15 Ways to Create Effective PowerPoint Presentations

15 Ways to Create Effective PowerPoint Presentations

When it comes to work presentations, we all know that Microsoft PowerPoint is king. The slide show presentation program single-handedly powers a never-ending stream of quarterly presentations, funding pitches and annual conferences day-in and day-out. We’ve all used it before, and we’ll all use it again.

But just because you’re intimately familiar with PowerPoint doesn’t necessarily mean you’re getting the most out of it. The truth is, there are quite a few basics that small business owners tend to ignore when stringing together a few slides. Yet by reviewing your own technique, you might be surprised to find how much room their is for improvement.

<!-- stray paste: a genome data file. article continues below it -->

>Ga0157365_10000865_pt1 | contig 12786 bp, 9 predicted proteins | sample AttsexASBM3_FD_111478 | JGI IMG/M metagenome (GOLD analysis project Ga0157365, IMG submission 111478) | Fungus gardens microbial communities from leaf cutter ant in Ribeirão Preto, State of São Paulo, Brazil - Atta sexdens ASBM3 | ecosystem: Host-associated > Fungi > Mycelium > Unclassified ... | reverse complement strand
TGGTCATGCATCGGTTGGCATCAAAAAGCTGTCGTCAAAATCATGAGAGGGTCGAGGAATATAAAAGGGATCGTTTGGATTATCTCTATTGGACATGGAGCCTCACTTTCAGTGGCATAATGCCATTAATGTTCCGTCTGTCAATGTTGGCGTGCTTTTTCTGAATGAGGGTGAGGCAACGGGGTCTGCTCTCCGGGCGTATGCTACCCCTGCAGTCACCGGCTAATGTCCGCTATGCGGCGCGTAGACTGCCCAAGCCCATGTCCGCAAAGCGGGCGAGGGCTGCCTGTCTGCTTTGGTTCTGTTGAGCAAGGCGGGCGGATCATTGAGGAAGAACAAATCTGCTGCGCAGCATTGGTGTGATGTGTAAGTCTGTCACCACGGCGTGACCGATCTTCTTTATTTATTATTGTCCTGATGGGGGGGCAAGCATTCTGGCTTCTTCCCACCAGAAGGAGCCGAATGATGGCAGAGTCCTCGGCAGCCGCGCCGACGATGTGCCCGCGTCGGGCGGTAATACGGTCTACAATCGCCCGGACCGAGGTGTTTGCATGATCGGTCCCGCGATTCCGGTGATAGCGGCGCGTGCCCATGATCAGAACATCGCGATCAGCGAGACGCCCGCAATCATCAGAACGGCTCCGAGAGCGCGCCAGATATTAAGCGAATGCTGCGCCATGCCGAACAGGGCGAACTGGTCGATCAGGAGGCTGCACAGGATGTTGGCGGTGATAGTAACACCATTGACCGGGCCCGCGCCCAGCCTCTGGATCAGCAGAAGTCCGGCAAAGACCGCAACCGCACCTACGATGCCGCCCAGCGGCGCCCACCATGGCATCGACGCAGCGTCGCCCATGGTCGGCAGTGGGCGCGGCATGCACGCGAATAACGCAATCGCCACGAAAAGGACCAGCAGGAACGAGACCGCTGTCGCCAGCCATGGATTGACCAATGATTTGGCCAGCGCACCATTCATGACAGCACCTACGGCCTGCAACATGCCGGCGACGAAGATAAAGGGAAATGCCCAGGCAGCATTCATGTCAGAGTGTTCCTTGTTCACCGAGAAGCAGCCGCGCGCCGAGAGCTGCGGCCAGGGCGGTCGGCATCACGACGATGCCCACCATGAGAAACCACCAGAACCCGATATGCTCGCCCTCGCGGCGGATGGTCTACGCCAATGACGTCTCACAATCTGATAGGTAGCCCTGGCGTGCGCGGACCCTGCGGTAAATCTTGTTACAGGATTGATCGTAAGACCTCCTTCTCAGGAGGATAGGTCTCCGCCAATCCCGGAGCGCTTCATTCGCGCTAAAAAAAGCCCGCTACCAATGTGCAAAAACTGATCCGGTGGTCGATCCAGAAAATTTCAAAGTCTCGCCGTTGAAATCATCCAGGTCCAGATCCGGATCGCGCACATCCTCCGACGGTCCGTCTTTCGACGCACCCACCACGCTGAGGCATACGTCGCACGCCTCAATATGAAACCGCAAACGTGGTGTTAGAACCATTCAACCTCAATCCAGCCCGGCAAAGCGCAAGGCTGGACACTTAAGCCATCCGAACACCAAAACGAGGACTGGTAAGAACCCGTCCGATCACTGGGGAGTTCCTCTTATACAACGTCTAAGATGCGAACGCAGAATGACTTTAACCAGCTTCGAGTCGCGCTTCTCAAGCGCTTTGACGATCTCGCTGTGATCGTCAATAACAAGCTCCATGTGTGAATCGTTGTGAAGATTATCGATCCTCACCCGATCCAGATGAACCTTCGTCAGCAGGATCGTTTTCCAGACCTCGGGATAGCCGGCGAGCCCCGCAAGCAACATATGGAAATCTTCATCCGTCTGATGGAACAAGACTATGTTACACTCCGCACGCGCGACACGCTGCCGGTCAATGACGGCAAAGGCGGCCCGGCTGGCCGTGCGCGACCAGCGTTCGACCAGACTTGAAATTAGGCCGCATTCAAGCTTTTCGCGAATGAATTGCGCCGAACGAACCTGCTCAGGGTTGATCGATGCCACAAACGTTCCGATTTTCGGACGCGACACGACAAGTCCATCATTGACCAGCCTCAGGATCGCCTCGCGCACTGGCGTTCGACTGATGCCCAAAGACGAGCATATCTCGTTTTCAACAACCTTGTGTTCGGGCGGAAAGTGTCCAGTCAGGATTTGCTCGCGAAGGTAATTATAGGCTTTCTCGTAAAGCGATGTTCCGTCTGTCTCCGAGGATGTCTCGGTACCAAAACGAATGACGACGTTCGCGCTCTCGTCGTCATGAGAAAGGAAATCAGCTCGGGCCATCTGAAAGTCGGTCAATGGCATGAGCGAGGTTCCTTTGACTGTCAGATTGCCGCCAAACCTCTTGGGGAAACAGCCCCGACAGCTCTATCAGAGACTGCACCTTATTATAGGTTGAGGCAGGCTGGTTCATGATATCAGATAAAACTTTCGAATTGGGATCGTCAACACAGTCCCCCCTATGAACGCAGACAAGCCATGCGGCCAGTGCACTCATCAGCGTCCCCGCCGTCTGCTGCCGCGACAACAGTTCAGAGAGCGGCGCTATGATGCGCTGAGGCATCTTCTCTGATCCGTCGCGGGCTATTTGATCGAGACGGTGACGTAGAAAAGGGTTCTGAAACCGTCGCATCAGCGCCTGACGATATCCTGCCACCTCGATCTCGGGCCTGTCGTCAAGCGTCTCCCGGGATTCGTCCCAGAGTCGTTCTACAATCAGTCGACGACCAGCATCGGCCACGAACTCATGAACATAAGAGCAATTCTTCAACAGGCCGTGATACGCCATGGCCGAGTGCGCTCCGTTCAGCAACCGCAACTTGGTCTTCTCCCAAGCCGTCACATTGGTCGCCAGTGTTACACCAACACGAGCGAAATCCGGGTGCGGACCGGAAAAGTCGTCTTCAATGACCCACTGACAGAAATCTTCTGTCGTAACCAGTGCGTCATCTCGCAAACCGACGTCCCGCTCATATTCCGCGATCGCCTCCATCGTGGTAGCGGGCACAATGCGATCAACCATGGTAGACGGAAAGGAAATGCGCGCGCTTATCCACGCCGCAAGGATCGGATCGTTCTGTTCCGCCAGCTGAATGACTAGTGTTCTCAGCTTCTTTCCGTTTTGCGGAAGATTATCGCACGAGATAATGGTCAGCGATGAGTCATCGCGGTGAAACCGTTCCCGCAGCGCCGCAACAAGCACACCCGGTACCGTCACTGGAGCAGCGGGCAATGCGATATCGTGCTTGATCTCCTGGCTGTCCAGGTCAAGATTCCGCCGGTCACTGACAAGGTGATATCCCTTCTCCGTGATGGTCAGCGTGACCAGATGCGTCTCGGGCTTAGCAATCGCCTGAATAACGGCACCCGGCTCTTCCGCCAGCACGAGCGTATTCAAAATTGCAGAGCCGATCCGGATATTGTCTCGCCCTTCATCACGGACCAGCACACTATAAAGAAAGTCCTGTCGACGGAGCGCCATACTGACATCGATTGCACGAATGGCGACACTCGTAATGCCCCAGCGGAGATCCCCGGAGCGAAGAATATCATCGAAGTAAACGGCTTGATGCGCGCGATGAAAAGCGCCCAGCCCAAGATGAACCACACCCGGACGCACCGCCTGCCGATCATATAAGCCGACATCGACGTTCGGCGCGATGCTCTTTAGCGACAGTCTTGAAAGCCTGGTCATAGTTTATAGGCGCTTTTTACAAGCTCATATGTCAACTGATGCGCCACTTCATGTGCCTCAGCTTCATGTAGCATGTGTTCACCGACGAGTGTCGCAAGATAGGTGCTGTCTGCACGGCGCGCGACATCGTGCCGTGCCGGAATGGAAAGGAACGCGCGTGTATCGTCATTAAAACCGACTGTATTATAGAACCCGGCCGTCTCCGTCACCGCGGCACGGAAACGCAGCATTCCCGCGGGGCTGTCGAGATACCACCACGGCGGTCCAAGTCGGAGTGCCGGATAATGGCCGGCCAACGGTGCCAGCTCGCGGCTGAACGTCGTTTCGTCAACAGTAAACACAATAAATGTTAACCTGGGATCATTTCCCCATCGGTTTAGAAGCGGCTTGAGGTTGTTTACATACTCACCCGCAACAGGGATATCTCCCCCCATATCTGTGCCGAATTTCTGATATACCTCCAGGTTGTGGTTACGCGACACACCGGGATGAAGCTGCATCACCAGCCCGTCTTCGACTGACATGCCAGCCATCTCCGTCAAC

To help you get started, here are 15 basic presentation tips.

Tips for Creating Effective PowerPoint Presentations

1. Create a Script

It doesn’t matter who your audience is or what it is you’re presenting – they’ll be able to tell if your slides are lacking any rhyme or reason. In order to avoid confusion and emanate professionalism, write out a fairly detailed script before you even get started creating slides. Outline precisely what it is you want to say, right down to the last bullet point. Those detailed talking points will ultimately evolve into the iron skeleton of your presentation.

2. Less is More

When it comes to a PowerPoint presentation, the worst thing you could possibly do is to overload your slides with too much text. Paragraphs of text will take the focus off of you, as your audience will simply drown out your speech and start reading the information for themselves. When in doubt, text should be short and sweet. Reduce all of your talking points to concise phrases, and force your audience to listen to you in order to pick up all of the minute details.